Should you change your inner tubes now and then?  Probably not, said Laurence, the inner tube is not exposed to the elements and is in a fairly stable environment.  You should note that if you leave your bike in the garage where there are motors and production of ozone, the ozone will degrade the tire rubber.

Onto the patching that leak.  First roughen the rubber with your quarter-sized piece of sandpaper then add about one sneeze (snotty) of glue.  Let it sit for a minute or two until its finish goes from glazed to matt; put on the round patch and leave the back transparent plastic on.  Wait another minute or two then pressurize the tube, but not completely.  Some inflation is desirable so the tube doesn’t slip out while you are installing it.  Put the tube over the rim and in, inserting the nozzle first.  Make sure the nozzle is straight.  Then put the tube inside the tire – one side with the bead, then the other.  Use your palms to get the tire in.  Here, I should have taken a photo of Annie S.  Make sure that both sides of the tire beads are in.

Next, inflate your tire.  Done!

Bike Repair for Women, First Class

Bike Repair, First Class, 1-14-17

This past Saturday, January 14, I participated (not just attended) a bike repair class for girls and women offered for a small fee by Laurence of Boxy Bikes, Press Bay Alley, in downtown Ithaca.

I am ashamed to admit that I know almost nothing about my bike despite the fact that it is my main (not only) vehicle of transportation.  At one time I could fix a flat, but I have found with my last two bikes, a Fugi and a Diamond Back, that I can’t even get the tires off.   Maybe that will change!

There were six of us at the first class: Laurence, Judy, Josephine, Jessica, Annie and myself, and we introduced ourselves, and talked a bit about our biking experience and what we hoped to achieve.

Laurence told us: “I’ve actually never been to a bike store – if I had problems with my bike, I fixed it.  I learned by doing.”  Yeah, he was one of those kids who took things apart.  Bravo!  This is the kind of bike teacher we all want.

Laurence began with bike nomenclature, specifically mentioning that a bike frame is really made up of 9 tubes, and these include the seat tube, head tube, down tube, top tube, 2 seat stays and 2 chain stays.  You can see those in the diagram below.  Even if I did not learn another fact today, I would remember that a bike has these parts.  For me, this de-mystifies a bike, although, I will admit that while I am biking, I do feel as if I am in a mystical realm.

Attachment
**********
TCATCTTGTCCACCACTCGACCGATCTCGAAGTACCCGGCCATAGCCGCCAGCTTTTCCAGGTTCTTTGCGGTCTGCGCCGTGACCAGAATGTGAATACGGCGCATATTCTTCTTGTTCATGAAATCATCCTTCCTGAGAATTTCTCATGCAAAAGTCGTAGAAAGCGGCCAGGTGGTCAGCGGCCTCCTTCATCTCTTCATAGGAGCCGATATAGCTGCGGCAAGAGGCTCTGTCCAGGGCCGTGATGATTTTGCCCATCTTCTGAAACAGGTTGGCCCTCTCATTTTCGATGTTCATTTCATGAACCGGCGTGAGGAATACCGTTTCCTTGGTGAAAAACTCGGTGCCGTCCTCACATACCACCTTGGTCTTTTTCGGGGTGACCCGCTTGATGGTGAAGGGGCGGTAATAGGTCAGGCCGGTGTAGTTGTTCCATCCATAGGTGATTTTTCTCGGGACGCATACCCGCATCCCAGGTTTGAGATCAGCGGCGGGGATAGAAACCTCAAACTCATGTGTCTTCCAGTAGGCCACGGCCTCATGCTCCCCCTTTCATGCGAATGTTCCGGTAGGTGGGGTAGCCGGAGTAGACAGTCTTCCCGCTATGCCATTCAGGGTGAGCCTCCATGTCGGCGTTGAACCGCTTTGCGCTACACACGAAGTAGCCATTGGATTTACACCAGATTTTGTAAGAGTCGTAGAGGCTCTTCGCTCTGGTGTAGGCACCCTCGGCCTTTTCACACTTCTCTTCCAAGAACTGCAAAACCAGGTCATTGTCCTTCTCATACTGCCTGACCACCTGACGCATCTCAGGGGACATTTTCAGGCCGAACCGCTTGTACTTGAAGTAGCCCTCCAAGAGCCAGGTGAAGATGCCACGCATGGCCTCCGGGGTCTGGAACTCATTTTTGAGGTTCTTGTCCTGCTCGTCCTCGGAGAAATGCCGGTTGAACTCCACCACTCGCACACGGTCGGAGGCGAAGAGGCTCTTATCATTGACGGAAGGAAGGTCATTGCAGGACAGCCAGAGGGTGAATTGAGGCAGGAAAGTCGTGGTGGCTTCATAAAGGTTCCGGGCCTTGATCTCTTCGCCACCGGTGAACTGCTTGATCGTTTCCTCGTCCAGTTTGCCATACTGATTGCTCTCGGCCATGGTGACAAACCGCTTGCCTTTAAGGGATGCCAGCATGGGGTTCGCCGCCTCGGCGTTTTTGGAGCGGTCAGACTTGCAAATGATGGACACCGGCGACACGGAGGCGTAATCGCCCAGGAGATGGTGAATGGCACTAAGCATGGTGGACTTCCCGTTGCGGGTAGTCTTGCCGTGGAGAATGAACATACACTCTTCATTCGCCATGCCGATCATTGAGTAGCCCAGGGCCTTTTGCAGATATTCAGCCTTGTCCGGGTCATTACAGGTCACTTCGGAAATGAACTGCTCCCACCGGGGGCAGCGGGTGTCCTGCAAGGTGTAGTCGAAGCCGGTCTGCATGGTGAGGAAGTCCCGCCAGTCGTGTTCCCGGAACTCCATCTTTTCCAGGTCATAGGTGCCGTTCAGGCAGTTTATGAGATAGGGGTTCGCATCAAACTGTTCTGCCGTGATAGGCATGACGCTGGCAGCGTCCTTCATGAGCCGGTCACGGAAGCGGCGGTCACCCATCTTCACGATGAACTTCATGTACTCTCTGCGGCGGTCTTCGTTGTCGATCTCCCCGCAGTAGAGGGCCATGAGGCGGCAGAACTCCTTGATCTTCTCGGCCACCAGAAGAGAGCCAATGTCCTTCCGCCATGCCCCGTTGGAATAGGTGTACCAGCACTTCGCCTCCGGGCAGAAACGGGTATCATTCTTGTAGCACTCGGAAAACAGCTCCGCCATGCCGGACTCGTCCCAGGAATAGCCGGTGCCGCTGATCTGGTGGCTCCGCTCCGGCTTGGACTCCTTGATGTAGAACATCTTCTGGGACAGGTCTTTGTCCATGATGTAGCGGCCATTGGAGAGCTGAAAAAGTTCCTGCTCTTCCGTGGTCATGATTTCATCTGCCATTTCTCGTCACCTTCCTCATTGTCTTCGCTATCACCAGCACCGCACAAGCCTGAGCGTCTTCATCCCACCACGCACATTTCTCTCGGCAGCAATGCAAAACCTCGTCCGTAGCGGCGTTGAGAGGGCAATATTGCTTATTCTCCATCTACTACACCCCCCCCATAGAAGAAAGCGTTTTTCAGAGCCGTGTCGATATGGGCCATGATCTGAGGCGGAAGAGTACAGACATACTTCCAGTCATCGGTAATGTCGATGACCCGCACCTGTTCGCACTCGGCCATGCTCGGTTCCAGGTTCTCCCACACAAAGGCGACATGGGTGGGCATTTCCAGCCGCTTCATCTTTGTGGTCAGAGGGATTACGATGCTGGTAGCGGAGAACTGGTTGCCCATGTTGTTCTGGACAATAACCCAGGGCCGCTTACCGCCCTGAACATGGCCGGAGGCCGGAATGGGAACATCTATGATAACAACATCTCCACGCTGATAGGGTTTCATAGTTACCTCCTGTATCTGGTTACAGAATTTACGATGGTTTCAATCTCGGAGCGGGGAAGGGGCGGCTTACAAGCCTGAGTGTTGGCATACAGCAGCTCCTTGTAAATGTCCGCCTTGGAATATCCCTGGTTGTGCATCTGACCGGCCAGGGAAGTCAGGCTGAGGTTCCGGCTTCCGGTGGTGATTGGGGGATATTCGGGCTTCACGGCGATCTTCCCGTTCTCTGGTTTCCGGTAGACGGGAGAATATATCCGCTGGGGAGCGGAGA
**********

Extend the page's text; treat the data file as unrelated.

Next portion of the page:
Bicycle parts identified


Next Laurence brought out a bike and showed us how to adjust the brake lines at the handlebars.  He mentioned that you could also adjust the brake line at the actual brakes.  He demonstrated how a bike stand works, showed us how to set a bike on the stand using the seat tube—the seat tube of course! — because this is the strongest tube.


We brought in our bikes, adjusted our brakes at the handlebars.  Why hadn’t I done this earlier?  Lots of reasons why a person puts things off, in fact, 5 months ago, Laurence had shown me this very same technique but being in a hurry (a mistake, I am learning to slow down), I filed away that small but valuable skill.  We talked about brake shoes – how to know when they need replacement: the grooves or teeth in the brake pads disappear, or you hear the sound of grating metal.  Then it was determined that either Josephine or Jessica needed a deeper slot for her brake shoe … . a round file was produced (we were at the Generator – tools available here) and the metal slot made a bit deeper so that the brake shoe fit, just a bit better.  At that moment it felt amazing for me to be in such a class.


Before class started, as I was helping Laurence prepare for the class, he said:  “Why do people always assume that biking out in the cold, you must be cold?  Why do they always ask if I am cold?  Why can’t people think past their assumptions?”  A good question to think about during the day when you’re waiting in line at the store, or waiting for a light to change.  Why don’t we examine our assumptions?

Next class I am taking notes – I don’t want to miss anything.